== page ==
When asked why they distrusted Scott Morrison typical responses were:

  • “He spreads disinformation, he never takes responsibility, he disappears whenever there is a crisis.”
  • “Clearly doesn’t always tell the truth and does not have the interests of the country first.”
  • “Manipulative, dishonest, self-serving”
  • “History of deceit, rorting public funds, promotion of the interests of mates and supporters”

There were responses for those who do trust Morrison such as: “Scott Morrison cares. He is not trying to pull others down. He is calm and consistent. He wants to do his best”.

The survey also found that the Government and its services are deeply distrusted and are in the worst position on this measure since the May 2019 election.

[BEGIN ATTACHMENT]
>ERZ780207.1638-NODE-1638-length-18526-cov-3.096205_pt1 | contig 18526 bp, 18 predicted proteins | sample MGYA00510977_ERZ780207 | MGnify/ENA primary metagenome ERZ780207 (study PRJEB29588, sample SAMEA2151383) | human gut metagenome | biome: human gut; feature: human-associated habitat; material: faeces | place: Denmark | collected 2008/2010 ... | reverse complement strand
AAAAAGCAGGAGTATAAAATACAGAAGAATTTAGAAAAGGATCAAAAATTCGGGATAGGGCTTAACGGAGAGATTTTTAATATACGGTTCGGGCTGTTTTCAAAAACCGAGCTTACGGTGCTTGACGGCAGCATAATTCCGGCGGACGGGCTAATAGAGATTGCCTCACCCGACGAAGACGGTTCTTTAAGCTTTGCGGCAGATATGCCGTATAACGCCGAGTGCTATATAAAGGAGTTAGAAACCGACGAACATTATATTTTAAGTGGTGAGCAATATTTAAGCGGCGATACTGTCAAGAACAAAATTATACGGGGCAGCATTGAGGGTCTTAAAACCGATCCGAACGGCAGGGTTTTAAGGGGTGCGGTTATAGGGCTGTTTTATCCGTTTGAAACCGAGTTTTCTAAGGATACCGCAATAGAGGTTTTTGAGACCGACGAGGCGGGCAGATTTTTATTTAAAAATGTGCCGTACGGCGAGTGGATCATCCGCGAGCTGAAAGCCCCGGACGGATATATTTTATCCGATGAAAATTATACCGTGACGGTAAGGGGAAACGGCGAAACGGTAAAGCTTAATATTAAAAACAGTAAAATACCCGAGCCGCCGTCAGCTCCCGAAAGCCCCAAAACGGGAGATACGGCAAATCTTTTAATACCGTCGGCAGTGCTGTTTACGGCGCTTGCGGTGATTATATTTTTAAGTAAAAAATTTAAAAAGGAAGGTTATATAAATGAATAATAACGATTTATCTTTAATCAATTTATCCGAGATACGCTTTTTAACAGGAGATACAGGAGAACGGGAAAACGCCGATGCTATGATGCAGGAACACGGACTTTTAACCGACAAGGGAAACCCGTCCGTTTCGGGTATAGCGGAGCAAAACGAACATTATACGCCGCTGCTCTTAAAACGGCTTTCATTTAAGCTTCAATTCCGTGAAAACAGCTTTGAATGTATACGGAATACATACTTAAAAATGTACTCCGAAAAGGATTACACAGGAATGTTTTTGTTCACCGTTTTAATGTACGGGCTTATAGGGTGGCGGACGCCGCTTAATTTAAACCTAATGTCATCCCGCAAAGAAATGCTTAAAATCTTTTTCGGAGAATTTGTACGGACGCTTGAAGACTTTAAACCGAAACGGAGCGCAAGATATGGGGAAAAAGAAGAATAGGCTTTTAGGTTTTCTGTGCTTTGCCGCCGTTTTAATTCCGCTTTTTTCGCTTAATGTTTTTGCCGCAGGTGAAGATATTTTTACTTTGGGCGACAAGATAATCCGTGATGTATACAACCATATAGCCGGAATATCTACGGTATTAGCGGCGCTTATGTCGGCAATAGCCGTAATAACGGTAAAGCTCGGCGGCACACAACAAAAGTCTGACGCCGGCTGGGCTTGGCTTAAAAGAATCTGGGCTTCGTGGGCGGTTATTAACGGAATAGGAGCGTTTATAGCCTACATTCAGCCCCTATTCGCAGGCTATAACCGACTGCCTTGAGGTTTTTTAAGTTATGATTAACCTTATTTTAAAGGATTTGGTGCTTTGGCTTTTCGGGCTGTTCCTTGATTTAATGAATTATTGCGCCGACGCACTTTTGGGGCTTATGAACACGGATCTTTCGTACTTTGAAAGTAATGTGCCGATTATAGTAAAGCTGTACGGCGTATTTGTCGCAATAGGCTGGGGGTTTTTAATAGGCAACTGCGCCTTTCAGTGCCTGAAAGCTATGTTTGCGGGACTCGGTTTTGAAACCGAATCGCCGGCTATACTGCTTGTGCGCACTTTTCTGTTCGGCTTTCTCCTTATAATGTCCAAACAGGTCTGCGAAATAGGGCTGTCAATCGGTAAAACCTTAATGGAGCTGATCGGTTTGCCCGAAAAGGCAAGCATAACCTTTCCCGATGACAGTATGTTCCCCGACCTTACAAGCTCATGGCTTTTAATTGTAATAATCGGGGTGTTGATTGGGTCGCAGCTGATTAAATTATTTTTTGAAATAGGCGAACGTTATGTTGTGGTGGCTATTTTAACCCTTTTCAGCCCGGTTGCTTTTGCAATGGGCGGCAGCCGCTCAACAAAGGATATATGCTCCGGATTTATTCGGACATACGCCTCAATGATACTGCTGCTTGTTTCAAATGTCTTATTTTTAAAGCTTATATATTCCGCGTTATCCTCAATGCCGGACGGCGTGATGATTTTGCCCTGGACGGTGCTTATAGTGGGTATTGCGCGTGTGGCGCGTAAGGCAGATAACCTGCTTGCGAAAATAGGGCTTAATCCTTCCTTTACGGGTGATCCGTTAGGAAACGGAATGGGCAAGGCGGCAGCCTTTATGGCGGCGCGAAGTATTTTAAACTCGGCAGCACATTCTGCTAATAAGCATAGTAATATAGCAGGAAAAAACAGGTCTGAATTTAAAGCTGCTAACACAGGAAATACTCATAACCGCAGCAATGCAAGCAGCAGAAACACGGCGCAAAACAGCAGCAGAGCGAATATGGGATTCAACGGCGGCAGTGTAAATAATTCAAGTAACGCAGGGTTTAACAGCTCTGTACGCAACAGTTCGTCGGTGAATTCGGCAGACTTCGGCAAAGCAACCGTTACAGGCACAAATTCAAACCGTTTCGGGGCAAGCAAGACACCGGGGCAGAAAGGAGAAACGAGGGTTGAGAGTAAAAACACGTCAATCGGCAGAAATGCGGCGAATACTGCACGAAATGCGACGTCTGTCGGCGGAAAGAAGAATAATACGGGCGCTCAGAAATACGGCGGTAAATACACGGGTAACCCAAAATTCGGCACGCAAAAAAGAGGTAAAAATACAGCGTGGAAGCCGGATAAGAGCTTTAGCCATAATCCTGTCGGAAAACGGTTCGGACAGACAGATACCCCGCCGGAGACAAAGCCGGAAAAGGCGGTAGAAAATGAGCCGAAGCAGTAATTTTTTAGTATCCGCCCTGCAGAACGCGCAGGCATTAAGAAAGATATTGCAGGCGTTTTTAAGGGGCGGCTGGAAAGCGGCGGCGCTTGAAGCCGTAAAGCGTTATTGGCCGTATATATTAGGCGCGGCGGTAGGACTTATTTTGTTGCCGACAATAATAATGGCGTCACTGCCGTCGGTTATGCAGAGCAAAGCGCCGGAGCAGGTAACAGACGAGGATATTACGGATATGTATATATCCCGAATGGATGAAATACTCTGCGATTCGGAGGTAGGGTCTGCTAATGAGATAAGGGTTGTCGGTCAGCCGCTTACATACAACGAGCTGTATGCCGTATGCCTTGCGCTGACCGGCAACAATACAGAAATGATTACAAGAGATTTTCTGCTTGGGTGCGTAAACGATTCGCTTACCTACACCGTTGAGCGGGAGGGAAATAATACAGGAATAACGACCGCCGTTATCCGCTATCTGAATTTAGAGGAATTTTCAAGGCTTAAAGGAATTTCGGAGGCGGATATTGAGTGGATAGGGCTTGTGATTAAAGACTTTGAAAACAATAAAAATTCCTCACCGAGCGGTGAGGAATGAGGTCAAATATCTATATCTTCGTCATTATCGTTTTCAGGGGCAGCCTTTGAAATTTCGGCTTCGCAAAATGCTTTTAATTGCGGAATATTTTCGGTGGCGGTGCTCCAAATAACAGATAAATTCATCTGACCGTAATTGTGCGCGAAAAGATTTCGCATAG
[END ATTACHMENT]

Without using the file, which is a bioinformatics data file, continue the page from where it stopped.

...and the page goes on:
Looking at political leaders’ net trust scores Penny Wong has remained Australia’s most trusted politician. Media people pursuing the Kitching story might ponder that when they wonder if they can trust Wong’s comments about the allegations being thrown around.

Anthony Albanese has the second highest net trust score (having jumped five places) followed by Tanya Plibersek, Mark McGowan, Jaquie Lambie, Gladys Berejiklian (despite having resigned) and Adam Bandt.

In absolute trust score terms Albanese is the most trusted politician in Australia followed by Penny Wong, and Mark McGowan.

Although it should be noted that there is a minority who don’t trust him although significantly fewer than those who trust him.

Interestingly Jacqui Lambie and Penny Wong have very, very low distrust scores.